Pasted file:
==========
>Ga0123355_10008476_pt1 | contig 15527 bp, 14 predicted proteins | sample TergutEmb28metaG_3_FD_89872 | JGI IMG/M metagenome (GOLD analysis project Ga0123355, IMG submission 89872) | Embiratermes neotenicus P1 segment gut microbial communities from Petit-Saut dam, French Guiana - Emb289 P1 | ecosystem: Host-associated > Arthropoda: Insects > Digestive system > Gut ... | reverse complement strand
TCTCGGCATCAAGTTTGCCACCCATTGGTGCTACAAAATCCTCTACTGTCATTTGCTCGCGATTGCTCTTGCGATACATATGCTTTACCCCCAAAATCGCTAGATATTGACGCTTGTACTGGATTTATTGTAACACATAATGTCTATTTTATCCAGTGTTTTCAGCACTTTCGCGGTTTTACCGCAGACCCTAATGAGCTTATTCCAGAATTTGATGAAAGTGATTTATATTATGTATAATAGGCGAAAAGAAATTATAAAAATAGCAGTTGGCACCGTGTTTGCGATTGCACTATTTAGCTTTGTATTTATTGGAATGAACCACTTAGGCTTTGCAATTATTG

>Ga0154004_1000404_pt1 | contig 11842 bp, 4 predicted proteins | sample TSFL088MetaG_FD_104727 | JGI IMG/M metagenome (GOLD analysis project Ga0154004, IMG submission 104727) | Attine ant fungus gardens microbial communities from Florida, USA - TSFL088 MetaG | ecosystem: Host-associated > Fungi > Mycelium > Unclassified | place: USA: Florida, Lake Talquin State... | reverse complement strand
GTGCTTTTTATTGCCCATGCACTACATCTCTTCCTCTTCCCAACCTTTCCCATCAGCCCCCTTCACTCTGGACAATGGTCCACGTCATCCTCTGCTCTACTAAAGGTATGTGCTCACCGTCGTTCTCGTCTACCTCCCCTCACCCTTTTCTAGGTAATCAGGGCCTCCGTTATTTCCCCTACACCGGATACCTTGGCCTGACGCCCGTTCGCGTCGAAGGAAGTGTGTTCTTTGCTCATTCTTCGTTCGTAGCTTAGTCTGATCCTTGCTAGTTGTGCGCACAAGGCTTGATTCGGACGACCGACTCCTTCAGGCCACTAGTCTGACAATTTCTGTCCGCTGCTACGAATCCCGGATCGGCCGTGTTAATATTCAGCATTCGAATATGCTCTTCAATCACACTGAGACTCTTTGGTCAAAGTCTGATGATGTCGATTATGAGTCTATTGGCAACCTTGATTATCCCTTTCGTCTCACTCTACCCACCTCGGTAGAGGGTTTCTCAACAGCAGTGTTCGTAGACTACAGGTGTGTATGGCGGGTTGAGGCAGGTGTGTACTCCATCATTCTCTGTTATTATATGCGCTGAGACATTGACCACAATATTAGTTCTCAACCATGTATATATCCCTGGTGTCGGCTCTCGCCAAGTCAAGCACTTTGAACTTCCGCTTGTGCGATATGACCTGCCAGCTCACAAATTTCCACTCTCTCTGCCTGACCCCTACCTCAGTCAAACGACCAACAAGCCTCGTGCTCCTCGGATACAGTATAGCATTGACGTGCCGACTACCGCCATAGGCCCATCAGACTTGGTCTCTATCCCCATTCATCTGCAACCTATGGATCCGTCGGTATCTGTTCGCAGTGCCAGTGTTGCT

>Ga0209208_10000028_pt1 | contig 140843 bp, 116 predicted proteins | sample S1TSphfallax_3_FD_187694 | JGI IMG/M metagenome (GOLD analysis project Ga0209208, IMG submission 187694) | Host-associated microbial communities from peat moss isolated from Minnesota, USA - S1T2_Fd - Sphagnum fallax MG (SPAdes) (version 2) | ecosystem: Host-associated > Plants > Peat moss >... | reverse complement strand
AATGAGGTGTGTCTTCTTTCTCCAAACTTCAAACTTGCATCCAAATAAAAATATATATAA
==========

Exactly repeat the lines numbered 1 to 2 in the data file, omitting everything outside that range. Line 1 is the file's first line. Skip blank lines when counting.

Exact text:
>Ga0123355_10008476_pt1 | contig 15527 bp, 14 predicted proteins | sample TergutEmb28metaG_3_FD_89872 | JGI IMG/M metagenome (GOLD analysis project Ga0123355, IMG submission 89872) | Embiratermes neotenicus P1 segment gut microbial communities from Petit-Saut dam, French Guiana - Emb289 P1 | ecosystem: Host-associated > Arthropoda: Insects > Digestive system > Gut ... | reverse complement strand
TCTCGGCATCAAGTTTGCCACCCATTGGTGCTACAAAATCCTCTACTGTCATTTGCTCGCGATTGCTCTTGCGATACATATGCTTTACCCCCAAAATCGCTAGATATTGACGCTTGTACTGGATTTATTGTAACACATAATGTCTATTTTATCCAGTGTTTTCAGCACTTTCGCGGTTTTACCGCAGACCCTAATGAGCTTATTCCAGAATTTGATGAAAGTGATTTATATTATGTATAATAGGCGAAAAGAAATTATAAAAATAGCAGTTGGCACCGTGTTTGCGATTGCACTATTTAGCTTTGTATTTATTGGAATGAACCACTTAGGCTTTGCAATTATTG